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How To Respond To Your Opponents

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There are two ways to deal with anti-brand communities, or simply opponents.

1. Negative
  • Ignore – don’t respond in any way
  • Respond – sharply and directly take them on – e.g., argue point by point why they are incorrect
  • Attack – e.g. go further than #2 – try to take them down, through threat, marginalization, or expulsion from the community.

2. Positive
  • Convince – a.k.a. “educate” – of course this is education biased toward one point of view and it involves appeal to logic and emotion
  • Engage – a.k.a “outreach” – this is a more emotional appeal than #1
  • Inform – transmit the facts without bias – on the assumption that logic is the cause of the opposition

How organizations choose their approach:

1. Risk Tolerance

Risk management is frequently poorly understood at the senior level, which ought to be the locus of strategy and therefore suffers from the deficit.

The default, normally incorrect assumption is that some version of a negative approach is preferred.
  • Ignoring the opponent is deemed a way to delegitimize them. It also enables denial.
  • Attacking the opponent is magically believed to engender agreement by the intended audience. The problem with that logic is that defense is by default perceived as an indication of guilt by the public.

2. Communication Savvy

Most organizations:
  • devalue;
  • underfund; and
  • misunderstand


Therefore they are content to…
  • make incorrect assumptions about the discipline and
  • trust technical operational experts as versus skilled communicators.

Smart organizations do three things instead:

  • Understand the nature of the attack and respond accordingly. If your opponent simply wants you “dead,” there is nothing you can do to convince them. You must neutralize the threat in other ways.
  • Respond in the preferred communication style – e.g. emotionally to emotional people; logically to logical people. Some like words, some pictures. Offline or on. And so on.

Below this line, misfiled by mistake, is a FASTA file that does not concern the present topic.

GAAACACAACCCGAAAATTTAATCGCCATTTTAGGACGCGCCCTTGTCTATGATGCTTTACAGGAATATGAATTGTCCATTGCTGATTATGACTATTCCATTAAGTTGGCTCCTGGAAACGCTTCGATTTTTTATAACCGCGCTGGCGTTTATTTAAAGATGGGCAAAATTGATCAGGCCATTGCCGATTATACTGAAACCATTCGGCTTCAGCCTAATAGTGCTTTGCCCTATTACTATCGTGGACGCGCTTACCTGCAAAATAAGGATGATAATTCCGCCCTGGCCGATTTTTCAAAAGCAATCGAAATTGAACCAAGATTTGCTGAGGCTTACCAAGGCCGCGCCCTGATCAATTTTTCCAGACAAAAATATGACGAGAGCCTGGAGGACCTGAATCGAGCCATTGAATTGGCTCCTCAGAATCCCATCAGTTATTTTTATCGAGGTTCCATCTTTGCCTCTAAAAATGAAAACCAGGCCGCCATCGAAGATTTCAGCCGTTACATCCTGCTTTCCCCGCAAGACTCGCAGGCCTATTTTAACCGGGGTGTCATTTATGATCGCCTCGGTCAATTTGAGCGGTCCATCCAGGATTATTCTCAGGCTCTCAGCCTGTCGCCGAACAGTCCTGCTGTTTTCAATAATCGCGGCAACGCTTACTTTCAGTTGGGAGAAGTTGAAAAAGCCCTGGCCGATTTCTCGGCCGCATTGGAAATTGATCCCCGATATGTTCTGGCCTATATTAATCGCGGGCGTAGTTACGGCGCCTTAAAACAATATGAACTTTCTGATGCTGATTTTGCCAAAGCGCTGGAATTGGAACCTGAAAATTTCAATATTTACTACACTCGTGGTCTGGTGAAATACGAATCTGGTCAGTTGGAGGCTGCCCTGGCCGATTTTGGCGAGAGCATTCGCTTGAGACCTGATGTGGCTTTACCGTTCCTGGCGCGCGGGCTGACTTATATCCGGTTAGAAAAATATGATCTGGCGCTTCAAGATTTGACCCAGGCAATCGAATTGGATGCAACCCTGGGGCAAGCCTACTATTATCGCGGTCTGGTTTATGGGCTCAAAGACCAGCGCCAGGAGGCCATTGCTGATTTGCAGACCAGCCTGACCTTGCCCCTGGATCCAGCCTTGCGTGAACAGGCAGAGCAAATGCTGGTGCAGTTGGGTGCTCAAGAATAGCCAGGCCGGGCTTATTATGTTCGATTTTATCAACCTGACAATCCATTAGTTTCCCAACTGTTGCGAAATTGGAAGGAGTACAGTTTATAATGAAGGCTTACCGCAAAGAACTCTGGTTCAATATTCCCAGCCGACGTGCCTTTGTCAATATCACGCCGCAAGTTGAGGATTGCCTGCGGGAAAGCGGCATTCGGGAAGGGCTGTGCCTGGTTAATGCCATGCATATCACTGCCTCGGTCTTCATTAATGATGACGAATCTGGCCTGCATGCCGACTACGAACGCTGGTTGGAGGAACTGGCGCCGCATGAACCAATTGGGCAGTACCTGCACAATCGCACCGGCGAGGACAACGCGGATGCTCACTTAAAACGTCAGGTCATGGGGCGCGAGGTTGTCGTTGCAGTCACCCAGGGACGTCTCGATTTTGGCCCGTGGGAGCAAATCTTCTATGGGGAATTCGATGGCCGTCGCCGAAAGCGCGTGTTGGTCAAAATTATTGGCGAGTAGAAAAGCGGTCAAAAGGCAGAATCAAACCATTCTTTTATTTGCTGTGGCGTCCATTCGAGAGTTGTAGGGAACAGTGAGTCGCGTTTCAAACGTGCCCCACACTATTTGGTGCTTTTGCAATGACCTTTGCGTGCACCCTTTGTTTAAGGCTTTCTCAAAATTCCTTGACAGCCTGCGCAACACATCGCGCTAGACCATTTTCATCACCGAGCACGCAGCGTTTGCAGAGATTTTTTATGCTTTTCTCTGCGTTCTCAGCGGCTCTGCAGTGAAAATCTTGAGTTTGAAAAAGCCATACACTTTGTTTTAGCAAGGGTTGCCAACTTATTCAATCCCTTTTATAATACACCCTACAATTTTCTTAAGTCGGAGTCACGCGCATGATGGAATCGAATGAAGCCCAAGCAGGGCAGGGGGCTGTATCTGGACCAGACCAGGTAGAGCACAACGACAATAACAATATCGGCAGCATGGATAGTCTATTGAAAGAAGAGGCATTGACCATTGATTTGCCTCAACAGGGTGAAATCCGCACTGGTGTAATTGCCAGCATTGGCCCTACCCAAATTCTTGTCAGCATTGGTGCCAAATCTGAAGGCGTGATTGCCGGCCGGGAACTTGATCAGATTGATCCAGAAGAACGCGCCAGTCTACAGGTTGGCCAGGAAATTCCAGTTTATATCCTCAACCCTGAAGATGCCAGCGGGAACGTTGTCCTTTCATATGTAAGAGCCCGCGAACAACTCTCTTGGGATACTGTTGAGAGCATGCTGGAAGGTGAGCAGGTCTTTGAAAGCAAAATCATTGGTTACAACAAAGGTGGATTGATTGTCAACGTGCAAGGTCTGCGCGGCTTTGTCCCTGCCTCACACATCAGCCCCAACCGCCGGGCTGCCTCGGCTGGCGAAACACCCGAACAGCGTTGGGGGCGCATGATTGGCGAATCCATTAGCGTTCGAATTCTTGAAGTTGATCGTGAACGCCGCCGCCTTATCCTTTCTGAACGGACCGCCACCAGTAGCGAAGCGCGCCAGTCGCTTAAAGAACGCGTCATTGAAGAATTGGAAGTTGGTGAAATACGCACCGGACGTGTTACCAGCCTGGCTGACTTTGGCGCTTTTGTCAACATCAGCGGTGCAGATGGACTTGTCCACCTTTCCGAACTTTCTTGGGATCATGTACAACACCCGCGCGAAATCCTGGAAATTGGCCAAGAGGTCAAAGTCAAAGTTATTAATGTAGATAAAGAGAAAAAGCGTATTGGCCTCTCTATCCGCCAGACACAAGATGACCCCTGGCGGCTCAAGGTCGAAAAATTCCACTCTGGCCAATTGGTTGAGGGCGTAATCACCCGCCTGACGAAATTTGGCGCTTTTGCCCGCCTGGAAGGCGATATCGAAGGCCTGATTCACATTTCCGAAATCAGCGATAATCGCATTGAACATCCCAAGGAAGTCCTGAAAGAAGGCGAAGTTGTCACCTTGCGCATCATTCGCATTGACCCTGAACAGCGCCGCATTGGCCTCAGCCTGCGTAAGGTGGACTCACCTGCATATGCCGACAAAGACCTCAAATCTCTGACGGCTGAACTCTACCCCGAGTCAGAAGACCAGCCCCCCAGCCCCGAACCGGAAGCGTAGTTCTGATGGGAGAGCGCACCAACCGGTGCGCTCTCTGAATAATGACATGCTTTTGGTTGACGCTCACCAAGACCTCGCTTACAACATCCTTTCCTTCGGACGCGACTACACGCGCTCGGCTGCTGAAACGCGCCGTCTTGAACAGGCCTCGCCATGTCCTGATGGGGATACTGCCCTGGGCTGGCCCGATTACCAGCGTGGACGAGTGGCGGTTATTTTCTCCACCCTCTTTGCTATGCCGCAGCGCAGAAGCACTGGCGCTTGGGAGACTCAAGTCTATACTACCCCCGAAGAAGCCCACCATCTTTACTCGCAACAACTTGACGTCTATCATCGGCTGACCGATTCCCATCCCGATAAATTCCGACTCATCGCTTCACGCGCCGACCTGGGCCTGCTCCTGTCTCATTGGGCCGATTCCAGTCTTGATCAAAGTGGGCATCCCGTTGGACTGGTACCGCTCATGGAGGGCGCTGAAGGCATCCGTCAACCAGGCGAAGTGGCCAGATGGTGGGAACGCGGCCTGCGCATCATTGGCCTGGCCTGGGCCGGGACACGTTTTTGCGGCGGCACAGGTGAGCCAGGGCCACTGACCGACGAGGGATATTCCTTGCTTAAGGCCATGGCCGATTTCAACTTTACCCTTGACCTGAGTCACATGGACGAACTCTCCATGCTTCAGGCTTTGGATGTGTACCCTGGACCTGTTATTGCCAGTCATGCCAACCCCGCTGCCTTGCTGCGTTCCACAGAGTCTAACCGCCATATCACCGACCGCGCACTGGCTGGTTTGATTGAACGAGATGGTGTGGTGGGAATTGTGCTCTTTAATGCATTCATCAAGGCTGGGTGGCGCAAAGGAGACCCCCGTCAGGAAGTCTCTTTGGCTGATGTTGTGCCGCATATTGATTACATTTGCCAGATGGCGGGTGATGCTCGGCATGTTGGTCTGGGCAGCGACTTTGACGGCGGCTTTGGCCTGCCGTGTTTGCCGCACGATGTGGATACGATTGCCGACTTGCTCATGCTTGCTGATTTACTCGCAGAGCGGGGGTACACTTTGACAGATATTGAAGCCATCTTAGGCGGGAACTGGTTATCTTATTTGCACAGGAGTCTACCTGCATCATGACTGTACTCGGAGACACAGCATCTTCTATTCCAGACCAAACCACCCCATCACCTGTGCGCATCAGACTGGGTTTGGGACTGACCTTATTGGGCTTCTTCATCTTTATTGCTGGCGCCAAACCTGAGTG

• Anticipate future problems and either correct the problem or respond in advance. The first mover (as stated previously) has the advantage.

Resharing my answer first posted on (slightly edited for blog format). As always all opinions are my own and not those of my agency or the federal government as a whole. Rocky IV screenshot via, "The Drago Workout." No endorsement expressed or implied. Screenshot for illustrative/educational purposes only.

What Saves Us

"Life sucks and then you die" was a popular saying when I was younger, and from what I can tell that saying still holds true today.
My father-in-law, may he rest in peace, used to put it this way: "The chances are only one in a million of something going wrong, but then again there are a million and one things."
If you head over to any the bookstore, you'll find rivers of titles promising you some relief from the inevitable suffering that is life. Religion, of course is essentially focused on this.
And Buddhism asks the question: Given that earthly existence is basically a form of punishment for being bad in a previous life ("karma") how do you muddle through in the way that is most helpful?
I cannot speak for others but I can tell you what has worked for me. I'm going to tell you the truth and not sugarcoat it.
Coming to terms with my conscience. You can believe in anything you want. But "living in the light" matters to me. For too many years I pretended that I could walk away from questions of faith, but trying to do that only scarred me. I wrestle with it; I am happier. I am flawed, deeply flawed but I love G-d, and I believe that G-d loves me and everyone.
Being myself with my family. There were so many years that I pretended to be something I was not, especially as a younger person: the perfect wife and mother, perfectly religious (before my personal crisis), the old "everything is fine as long as you're a Black Model T." When I broke free from the mold and confronted my family with my truly weird but lovable humanity, the honesty created a closer bond that was much more satisfying. 
Writing it down. I don't understand things as I experience them. They only make sense in the processing. I believe it is important to take it in, share what I can and give it to other people for use in the future. Now I've started to take photos and use them in the same way. Yes it is a lot - self-help, social media, branding. But as I like to say, "there is something for everyone." :-)